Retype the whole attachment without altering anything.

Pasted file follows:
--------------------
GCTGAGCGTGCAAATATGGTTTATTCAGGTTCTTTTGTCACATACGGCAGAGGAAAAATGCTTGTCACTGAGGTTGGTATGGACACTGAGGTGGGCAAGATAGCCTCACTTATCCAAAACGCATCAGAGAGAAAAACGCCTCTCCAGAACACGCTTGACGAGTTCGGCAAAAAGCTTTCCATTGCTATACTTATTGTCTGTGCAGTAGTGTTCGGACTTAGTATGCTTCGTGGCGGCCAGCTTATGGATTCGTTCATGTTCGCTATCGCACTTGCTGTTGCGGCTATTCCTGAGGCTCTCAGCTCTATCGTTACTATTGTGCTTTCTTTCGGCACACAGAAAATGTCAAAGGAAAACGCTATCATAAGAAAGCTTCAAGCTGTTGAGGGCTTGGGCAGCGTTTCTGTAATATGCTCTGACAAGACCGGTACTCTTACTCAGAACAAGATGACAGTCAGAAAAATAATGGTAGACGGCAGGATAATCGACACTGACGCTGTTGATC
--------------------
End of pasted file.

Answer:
GCTGAGCGTGCAAATATGGTTTATTCAGGTTCTTTTGTCACATACGGCAGAGGAAAAATGCTTGTCACTGAGGTTGGTATGGACACTGAGGTGGGCAAGATAGCCTCACTTATCCAAAACGCATCAGAGAGAAAAACGCCTCTCCAGAACACGCTTGACGAGTTCGGCAAAAAGCTTTCCATTGCTATACTTATTGTCTGTGCAGTAGTGTTCGGACTTAGTATGCTTCGTGGCGGCCAGCTTATGGATTCGTTCATGTTCGCTATCGCACTTGCTGTTGCGGCTATTCCTGAGGCTCTCAGCTCTATCGTTACTATTGTGCTTTCTTTCGGCACACAGAAAATGTCAAAGGAAAACGCTATCATAAGAAAGCTTCAAGCTGTTGAGGGCTTGGGCAGCGTTTCTGTAATATGCTCTGACAAGACCGGTACTCTTACTCAGAACAAGATGACAGTCAGAAAAATAATGGTAGACGGCAGGATAATCGACACTGACGCTGTTGATC